Archive for May, 2012

Nina BassukTraining to Spot Tree Decay Is Urged for Parks Workers [New York Times 5/30/2012] – Nina Bassuk (right), director of the Urban Horticulture Institute: “If you see a limb hanging off, that’s pretty obvious,” she said. “But it’s a very skilled thing to look at tree hazard evaluation. It’s an educated and deliberate process. It would be a concerted effort to train people, but it would definitely be worthwhile.”

Tomato genome gets fully sequenced — paves way to healthier fruits, veggies [Cornell Chronicle 5/30/2012] – “Tomato genetics underlies the potential for improved taste every home gardener knows and every supermarket shopper desires, and the genome sequence will help solve this and many other issues in tomato production and quality,” said James Giovannoni, a scientist at the Boyce Thompson Institute for Plant Research (BTI, which located on the Cornell campus) and the U.S. Department of Agriculture (USDA) who leads the U.S. tomato sequencing team. See also New York Times article.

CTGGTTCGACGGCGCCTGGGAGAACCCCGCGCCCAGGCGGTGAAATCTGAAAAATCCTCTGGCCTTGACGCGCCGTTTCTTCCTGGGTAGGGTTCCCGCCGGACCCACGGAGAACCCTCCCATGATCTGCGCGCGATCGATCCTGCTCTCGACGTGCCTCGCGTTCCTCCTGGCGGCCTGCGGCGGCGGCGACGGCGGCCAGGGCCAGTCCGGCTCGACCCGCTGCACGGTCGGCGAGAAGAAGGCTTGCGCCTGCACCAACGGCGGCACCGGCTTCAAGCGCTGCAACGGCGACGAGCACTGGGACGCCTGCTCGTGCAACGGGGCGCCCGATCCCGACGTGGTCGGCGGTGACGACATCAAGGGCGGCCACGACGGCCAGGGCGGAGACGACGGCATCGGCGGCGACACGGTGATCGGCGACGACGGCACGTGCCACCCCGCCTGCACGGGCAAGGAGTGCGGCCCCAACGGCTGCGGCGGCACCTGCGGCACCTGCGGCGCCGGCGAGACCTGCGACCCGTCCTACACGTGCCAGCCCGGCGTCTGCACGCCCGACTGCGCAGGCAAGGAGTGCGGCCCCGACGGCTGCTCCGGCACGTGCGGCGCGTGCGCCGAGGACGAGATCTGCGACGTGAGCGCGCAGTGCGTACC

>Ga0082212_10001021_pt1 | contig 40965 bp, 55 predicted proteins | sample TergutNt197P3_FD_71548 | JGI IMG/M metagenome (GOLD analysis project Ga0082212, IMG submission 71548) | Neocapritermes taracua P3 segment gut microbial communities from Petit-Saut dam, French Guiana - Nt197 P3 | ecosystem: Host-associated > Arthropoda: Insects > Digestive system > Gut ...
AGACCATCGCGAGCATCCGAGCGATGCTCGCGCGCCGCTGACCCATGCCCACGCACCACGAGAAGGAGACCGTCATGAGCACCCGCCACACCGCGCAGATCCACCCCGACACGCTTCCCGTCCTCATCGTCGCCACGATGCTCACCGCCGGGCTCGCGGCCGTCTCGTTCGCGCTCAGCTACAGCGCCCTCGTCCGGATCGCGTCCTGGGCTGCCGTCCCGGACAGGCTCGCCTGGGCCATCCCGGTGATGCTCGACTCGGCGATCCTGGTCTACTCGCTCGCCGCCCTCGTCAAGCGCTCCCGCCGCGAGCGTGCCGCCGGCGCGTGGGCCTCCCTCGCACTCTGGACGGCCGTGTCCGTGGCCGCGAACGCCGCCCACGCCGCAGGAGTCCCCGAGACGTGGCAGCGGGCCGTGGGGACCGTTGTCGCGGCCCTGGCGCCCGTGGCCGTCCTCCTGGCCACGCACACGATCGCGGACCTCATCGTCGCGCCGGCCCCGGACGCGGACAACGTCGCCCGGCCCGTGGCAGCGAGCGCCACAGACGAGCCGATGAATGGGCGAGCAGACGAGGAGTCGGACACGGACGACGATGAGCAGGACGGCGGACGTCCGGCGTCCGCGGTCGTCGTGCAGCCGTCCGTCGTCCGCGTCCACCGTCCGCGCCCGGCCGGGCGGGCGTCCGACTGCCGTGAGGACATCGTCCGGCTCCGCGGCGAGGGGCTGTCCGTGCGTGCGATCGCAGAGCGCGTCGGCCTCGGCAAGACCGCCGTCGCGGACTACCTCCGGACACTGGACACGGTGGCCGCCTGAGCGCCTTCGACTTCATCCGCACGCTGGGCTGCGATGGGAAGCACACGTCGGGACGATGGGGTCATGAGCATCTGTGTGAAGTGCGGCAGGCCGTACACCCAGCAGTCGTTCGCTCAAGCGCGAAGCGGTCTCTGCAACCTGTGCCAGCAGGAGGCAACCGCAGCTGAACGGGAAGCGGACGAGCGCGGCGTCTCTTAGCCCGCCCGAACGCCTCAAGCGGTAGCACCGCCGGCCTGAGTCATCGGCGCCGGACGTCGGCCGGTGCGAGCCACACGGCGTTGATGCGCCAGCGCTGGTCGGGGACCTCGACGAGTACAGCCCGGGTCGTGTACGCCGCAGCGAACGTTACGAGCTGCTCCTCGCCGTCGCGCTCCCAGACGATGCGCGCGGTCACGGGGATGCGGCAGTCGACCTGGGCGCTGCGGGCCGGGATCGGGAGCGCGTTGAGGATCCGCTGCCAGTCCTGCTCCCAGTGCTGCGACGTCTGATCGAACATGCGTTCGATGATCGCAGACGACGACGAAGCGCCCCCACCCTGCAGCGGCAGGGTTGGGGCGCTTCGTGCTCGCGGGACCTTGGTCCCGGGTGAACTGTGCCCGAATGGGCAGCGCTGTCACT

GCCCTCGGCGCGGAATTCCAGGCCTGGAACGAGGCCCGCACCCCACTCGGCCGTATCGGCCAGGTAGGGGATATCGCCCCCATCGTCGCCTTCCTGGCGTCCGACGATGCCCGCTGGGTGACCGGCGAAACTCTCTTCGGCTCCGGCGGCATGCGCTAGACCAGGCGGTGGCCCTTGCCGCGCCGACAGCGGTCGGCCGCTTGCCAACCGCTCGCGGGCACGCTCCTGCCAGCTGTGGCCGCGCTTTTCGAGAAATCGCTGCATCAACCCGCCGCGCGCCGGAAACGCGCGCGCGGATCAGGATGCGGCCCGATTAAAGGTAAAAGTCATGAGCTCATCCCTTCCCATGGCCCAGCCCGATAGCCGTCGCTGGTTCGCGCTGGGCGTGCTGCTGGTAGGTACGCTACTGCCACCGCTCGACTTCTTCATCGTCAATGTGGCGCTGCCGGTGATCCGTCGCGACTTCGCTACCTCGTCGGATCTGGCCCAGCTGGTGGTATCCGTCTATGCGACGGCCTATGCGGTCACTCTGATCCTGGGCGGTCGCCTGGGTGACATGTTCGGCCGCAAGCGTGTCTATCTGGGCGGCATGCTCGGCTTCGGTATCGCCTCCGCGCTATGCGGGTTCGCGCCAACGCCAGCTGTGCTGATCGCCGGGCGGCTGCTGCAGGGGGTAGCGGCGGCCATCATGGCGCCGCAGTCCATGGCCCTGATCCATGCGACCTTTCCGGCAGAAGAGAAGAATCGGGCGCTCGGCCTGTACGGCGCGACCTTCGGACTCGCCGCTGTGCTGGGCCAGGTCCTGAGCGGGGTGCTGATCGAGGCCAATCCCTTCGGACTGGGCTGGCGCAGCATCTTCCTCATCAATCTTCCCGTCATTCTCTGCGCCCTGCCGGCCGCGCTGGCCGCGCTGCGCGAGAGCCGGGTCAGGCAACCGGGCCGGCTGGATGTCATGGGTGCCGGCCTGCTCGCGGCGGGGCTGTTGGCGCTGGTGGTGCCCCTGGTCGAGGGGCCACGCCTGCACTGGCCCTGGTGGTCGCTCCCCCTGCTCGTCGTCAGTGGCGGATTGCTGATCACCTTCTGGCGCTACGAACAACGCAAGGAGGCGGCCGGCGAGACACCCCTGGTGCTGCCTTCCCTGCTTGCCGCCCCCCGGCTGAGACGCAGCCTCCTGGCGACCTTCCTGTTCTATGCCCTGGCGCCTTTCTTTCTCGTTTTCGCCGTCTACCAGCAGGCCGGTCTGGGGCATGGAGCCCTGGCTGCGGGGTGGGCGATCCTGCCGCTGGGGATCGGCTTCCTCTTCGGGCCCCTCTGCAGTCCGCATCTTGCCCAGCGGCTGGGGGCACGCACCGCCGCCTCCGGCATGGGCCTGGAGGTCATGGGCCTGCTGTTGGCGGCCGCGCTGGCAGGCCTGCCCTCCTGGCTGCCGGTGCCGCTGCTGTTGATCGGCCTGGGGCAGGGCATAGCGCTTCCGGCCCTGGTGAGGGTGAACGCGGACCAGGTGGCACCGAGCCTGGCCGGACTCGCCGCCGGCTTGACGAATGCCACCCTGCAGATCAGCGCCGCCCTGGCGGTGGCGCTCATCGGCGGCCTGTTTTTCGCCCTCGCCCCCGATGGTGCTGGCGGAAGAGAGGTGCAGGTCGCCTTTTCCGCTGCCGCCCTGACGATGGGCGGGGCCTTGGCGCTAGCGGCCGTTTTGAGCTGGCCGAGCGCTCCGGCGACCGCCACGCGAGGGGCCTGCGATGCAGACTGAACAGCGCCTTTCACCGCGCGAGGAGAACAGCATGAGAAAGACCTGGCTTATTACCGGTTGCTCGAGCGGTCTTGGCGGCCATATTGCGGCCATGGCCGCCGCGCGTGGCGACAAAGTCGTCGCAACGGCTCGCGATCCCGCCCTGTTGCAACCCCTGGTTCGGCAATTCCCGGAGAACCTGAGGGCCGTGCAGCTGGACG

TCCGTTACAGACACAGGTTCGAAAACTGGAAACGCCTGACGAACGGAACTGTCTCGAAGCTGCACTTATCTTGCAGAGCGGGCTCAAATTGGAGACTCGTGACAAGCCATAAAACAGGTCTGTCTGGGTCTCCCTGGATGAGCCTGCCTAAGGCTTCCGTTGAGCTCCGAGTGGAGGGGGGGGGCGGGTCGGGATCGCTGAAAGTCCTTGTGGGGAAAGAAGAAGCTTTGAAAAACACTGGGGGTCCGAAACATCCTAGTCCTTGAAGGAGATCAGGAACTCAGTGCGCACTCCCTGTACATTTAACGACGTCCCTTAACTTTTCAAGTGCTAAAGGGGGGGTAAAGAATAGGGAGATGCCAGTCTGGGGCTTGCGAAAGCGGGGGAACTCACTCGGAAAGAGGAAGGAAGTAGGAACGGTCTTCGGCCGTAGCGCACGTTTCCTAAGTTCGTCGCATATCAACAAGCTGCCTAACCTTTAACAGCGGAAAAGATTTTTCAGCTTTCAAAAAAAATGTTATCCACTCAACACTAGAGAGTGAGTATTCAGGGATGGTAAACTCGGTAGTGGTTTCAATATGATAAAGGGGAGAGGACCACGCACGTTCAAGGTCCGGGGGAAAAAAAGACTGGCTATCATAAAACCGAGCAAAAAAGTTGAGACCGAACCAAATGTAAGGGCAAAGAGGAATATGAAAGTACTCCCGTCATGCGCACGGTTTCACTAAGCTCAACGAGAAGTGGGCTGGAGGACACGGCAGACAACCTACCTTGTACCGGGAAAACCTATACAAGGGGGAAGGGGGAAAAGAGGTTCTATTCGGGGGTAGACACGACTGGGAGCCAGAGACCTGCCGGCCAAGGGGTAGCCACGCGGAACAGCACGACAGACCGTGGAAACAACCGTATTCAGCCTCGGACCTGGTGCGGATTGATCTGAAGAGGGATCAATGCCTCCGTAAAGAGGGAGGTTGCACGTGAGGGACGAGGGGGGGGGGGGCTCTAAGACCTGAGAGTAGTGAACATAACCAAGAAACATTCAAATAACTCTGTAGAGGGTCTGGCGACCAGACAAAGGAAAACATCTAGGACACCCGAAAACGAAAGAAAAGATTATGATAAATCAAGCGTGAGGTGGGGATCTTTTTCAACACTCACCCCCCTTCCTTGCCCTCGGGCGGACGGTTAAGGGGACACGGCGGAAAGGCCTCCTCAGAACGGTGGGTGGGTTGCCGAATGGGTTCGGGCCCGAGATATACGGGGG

Cornell strikes gold with two new raspberries [The Grower 5/30/2012] – More ink for Double Gold and Crimson Night from Courtney Weber‘s berry breeding program.

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From Leah Cook lcc2@cornell.edu:

Here’s the schedule for the Plant Science events on Sunday May 27:

  • 7:00-8:30 a.m.: Breakfast in Emerson 135
  • 9:15 a.m.: Assemble on ARTS Quad for procession
  • 10:00 a.m.: Procession arrives at stadium
  • 11:00 a.m.-12:00 p.m.: Commencement ceremony
  • 12:30-2:00 p.m.: Diplomas distributed in Plant Science 233

George Hudler, Ian Merwin, Marvin Pritts and Mark Sorrells will present diplomas.

Graduation geraniums at the ready in KPL greenhouse.

Graduation geraniums at the ready in KPL greenhouse.